Last year, Parvaneh Jefferson ’21 visited her friend at Wesleyan. She came back to Vassar raving about the student art scene she had witnessed that weekend and discouraged by the one to which she returned. Jefferson felt that there wasn’t enough space at Vassar for artists to showcase their talents. She wrote in an email interview, “I just want art to be more of a thing at Vassar. Our school is filled with so many people that are stupidly talented and brilliant. Yet, we hardly ever, well maybe just not that publicly, have collaborations.” Here, Jefferson, a self-proclaimed non-artist, had identified an issue with which many artists were and are struggling on campus. Artist Mahilia Iwugo ’21 confirmed in an email correspondence, “There aren’t a lot of opportunities for visual artists [to display their work] if they aren’t involved in the Art Department.”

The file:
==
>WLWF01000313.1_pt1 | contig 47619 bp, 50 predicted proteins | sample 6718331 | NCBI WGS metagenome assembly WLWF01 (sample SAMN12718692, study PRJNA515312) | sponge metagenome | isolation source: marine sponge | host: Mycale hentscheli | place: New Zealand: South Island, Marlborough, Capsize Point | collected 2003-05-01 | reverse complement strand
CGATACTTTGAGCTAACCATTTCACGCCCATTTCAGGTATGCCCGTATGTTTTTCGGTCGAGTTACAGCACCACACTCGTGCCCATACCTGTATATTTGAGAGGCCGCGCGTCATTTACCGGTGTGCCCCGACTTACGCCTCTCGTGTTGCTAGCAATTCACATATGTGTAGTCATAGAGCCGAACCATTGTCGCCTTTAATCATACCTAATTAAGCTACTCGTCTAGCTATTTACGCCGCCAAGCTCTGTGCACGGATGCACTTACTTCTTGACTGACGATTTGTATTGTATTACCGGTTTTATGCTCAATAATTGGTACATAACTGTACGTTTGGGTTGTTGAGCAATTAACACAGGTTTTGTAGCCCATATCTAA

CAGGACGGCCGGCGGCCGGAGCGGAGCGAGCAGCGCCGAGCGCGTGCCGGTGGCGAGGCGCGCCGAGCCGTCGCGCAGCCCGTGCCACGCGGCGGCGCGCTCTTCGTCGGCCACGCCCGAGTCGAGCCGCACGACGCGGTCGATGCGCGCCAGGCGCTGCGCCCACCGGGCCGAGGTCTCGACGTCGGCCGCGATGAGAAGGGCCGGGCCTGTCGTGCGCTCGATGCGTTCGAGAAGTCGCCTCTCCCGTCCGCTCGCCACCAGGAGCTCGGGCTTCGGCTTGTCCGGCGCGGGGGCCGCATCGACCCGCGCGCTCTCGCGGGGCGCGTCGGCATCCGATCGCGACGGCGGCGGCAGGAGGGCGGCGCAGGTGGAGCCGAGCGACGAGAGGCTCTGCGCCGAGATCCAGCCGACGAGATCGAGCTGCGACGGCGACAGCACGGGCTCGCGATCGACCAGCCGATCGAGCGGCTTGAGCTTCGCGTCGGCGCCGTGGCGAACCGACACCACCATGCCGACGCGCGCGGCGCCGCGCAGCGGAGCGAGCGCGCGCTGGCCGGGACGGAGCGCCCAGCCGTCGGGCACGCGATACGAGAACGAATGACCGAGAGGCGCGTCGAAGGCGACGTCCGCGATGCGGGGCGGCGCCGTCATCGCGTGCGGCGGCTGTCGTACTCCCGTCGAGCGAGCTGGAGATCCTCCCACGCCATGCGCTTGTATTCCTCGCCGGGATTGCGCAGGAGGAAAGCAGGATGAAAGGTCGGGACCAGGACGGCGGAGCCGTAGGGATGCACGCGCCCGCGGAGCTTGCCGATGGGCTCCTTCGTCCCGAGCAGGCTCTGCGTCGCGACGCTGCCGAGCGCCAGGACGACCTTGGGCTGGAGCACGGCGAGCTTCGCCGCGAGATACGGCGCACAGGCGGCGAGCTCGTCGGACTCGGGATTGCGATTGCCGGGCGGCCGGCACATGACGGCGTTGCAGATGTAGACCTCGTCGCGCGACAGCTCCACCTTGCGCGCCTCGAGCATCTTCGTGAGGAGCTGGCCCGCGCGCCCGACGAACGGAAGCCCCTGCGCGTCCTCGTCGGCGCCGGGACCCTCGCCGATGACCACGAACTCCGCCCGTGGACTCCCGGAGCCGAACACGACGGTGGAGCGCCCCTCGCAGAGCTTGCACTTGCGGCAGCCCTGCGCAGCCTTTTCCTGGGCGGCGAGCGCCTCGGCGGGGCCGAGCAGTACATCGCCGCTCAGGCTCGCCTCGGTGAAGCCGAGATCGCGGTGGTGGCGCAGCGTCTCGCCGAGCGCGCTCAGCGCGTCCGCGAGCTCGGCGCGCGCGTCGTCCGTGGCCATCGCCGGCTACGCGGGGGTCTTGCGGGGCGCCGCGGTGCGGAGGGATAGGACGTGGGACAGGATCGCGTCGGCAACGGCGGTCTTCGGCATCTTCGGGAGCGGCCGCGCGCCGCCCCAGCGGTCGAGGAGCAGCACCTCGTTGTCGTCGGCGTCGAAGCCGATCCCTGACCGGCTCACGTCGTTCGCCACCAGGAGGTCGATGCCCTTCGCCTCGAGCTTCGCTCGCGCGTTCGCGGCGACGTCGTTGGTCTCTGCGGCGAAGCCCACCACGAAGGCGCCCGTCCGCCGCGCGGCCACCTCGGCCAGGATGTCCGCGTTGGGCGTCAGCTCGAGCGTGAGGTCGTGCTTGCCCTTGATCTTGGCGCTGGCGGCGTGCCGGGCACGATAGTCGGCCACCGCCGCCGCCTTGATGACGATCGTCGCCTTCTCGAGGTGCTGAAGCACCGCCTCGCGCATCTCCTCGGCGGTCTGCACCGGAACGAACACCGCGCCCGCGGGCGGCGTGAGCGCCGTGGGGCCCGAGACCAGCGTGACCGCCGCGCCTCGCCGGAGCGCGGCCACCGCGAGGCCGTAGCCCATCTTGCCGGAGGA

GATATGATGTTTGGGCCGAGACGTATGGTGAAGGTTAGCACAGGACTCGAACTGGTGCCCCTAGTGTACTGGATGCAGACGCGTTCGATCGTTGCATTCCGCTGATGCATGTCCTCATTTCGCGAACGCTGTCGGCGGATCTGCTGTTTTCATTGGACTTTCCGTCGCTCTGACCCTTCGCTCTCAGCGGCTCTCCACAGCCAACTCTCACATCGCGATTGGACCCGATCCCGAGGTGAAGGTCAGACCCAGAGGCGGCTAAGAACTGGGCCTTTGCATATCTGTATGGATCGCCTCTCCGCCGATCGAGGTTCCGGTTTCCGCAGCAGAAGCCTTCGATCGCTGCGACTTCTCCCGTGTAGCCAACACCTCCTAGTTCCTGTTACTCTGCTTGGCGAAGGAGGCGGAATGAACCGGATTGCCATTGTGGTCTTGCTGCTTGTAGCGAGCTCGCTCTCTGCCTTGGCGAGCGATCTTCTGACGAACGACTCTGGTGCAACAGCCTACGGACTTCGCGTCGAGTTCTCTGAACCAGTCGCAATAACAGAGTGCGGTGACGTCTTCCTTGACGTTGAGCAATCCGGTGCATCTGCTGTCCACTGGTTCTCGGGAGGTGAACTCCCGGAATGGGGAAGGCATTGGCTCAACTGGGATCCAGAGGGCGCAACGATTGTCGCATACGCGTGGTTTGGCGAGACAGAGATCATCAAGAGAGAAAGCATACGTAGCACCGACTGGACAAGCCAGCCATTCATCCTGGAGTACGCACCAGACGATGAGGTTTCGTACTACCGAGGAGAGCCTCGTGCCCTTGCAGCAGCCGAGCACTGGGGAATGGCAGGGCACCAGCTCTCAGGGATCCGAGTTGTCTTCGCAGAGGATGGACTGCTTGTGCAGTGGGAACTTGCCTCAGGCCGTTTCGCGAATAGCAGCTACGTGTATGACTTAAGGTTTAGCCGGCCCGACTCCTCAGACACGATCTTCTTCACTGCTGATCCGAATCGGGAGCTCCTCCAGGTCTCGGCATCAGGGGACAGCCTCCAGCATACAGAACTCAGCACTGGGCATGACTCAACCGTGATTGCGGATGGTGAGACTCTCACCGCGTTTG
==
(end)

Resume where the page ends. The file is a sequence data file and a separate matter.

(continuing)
A few months after her trip to Wesleyan, in a seemingly unrelated move, Jefferson applied for a work-study position at the bike shop in the basement of Strong. There, she found a small, musty room filled with broken bike pieces and inexplicable odds and ends, such as a label maker and a coffee machine. The students running the shop at the time had just begun to stock the dusty shelves with spray paint, inviting every patron and friend who visited to add to the mismatched mural they were creating on the basement walls.